Investors show stronger conviction in responsible investing amid economic challenges and polarizatio

Investor confidence in responsible investing grows, but focus remains on minimizing risk and improving returns

Investors show stronger conviction in responsible investing amid economic challenges and polarizatio

Responsible investing conviction has grown stronger among investors, finds a report by Canada's Responsible Investment Association (RIA). The ‘2023 Canadian Responsible Investment (RI) Trends Report,’ which tracks national trends in investments that incorporate environmental, social, and governance (ESG) factors, saw that even in the face of economic disruption and polarization, the proportion of RI assets under management (AUM) increased to 49 percent, while AUM in general decreased.

“Witnessing a rise in the proportion of RI assets amid a pullback in total AUM due to very difficult markets in 2022 distinctly validates the importance of responsible investing and the commitment organizations hold for it,” says Roger Beauchemin, president and CEO at Addenda Capital.

This year's data also reflects increased investor confidence in the quality of ESG reporting. With the financial sector codifying RI practices and seeking greater transparency and clarity, investors are eagerly anticipating globally consistent definitions, standards, and frameworks. These developments are aimed at addressing concerns related to greenwashing, disclosure, and data integrity.

“As tomorrow's challenges grow increasingly complex, managing risk is top of mind for many,” says Beauchemin.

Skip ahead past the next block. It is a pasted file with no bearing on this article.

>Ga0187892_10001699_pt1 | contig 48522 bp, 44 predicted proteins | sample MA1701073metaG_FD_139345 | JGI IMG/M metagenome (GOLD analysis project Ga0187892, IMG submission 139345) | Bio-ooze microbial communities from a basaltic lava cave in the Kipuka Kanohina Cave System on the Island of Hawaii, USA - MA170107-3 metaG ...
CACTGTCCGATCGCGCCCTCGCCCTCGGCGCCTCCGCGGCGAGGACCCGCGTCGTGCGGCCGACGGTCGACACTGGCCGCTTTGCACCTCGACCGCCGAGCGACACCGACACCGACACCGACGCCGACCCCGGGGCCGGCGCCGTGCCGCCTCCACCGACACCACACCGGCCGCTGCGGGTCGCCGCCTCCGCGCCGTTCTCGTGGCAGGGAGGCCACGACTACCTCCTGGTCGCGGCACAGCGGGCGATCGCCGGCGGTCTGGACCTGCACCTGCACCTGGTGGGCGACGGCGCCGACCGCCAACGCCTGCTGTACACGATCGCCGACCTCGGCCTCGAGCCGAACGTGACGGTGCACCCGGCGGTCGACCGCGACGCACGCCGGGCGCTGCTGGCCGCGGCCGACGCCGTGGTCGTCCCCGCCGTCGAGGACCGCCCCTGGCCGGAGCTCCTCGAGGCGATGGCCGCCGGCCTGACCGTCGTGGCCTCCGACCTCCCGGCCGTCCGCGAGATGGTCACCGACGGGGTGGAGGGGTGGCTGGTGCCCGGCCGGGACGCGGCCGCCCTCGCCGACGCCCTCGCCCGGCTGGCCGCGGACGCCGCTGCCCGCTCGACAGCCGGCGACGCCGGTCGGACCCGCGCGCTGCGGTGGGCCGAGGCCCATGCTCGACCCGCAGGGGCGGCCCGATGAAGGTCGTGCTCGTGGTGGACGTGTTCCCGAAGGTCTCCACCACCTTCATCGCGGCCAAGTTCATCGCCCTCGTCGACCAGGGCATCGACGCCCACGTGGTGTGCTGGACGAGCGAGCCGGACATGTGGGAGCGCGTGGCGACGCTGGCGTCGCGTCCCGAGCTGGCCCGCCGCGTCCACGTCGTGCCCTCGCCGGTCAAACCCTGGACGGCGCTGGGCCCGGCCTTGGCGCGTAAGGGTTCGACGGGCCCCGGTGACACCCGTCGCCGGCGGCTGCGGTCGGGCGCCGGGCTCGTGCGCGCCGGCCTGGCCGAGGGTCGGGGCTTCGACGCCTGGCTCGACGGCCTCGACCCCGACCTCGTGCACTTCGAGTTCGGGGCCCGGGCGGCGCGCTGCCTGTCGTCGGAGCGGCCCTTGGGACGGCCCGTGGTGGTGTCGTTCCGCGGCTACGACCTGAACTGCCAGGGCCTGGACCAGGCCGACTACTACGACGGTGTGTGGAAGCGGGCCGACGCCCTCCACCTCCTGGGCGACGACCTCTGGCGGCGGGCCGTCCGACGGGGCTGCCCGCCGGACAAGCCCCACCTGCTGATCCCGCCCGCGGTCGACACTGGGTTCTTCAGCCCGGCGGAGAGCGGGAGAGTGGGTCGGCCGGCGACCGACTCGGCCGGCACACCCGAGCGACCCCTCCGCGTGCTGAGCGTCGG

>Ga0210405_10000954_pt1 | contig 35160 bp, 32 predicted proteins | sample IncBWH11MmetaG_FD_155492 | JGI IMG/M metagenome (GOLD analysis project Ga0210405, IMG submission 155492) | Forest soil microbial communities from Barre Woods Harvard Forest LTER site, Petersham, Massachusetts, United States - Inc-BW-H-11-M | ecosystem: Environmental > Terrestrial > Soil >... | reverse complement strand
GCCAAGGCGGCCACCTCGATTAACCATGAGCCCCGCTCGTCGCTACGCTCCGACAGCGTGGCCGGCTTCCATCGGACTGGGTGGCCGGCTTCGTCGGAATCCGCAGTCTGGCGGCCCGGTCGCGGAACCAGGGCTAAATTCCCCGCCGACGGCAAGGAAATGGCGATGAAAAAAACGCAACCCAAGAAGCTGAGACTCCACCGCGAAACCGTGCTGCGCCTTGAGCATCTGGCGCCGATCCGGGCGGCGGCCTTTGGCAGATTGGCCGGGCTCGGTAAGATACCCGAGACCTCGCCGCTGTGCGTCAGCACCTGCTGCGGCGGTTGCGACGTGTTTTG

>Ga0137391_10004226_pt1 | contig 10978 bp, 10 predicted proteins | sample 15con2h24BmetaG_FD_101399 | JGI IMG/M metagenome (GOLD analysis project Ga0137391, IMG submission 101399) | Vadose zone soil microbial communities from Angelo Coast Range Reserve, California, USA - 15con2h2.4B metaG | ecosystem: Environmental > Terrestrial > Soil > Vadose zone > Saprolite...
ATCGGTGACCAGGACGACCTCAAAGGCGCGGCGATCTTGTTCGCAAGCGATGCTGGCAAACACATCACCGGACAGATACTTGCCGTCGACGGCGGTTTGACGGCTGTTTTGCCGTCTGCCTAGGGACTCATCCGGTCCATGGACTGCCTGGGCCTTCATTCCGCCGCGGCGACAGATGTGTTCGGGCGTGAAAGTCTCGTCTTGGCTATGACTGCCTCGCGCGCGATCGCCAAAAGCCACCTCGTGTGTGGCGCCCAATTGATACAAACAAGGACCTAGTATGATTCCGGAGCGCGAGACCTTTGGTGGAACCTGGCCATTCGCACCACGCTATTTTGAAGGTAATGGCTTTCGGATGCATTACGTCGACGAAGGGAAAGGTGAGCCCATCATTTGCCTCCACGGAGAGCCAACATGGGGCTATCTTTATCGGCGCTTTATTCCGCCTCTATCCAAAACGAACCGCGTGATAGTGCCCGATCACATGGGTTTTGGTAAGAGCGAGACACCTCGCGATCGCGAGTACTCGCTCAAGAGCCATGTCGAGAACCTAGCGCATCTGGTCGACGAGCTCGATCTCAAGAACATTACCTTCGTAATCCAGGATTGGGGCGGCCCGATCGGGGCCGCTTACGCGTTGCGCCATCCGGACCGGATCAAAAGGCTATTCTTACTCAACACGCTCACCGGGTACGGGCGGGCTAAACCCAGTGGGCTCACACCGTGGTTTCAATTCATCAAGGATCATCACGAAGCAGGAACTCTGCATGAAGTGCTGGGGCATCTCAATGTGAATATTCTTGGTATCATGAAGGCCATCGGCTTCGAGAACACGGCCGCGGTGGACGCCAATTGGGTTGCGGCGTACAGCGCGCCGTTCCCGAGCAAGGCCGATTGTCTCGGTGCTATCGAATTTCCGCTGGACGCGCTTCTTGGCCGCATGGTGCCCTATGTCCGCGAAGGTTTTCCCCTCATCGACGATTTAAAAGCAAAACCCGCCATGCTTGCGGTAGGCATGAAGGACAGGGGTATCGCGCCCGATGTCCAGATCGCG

Patricia Fletcher, CEO of the RIA, expressed her optimism about the future of RI in Canada, highlighting the potential to “embrace the global momentum behind emerging tools – from disclosure standards to green and transition taxonomies – in ways that advance Canada's priorities, including economic Indigenous reconciliation.”

Investors continue to be committed to responsible investing practices, with a focus on minimizing risk and improving returns. The report found that minimizing risk is the top reason organizations consider ESG factors, followed by improving returns and fulfilling fiduciary duties.

Greenhouse gas emissions, board diversity and inclusion, and climate change mitigation were the most common ESG factors considered in investment decisions. ESG integration is the most widely used RI strategy, with over 50% of respondents stating they use impact investing.

“It is heartening to see that asset managers and owners continue to put their clients' needs first when it comes to the application of responsible investment strategies,” says Adelaide Chiu, vice-president and head of responsible investing at NEI Investments. “As standardization of disclosures improves and confidence in reporting rises, there will be no reason to ignore that information in the pursuit of Canadians' investment success.”

According to the report, nearly six out of ten organizations feel more confident about the quality of ESG reporting compared to the previous year. The growth in responsible investing is driven by factors such as climate change, investor demand for ESG and impact investments, and regulatory guidance and requirements.

The top three obstacles to RI growth were greenwashing, lack of standardized disclosure frameworks, and a lack of reliable data.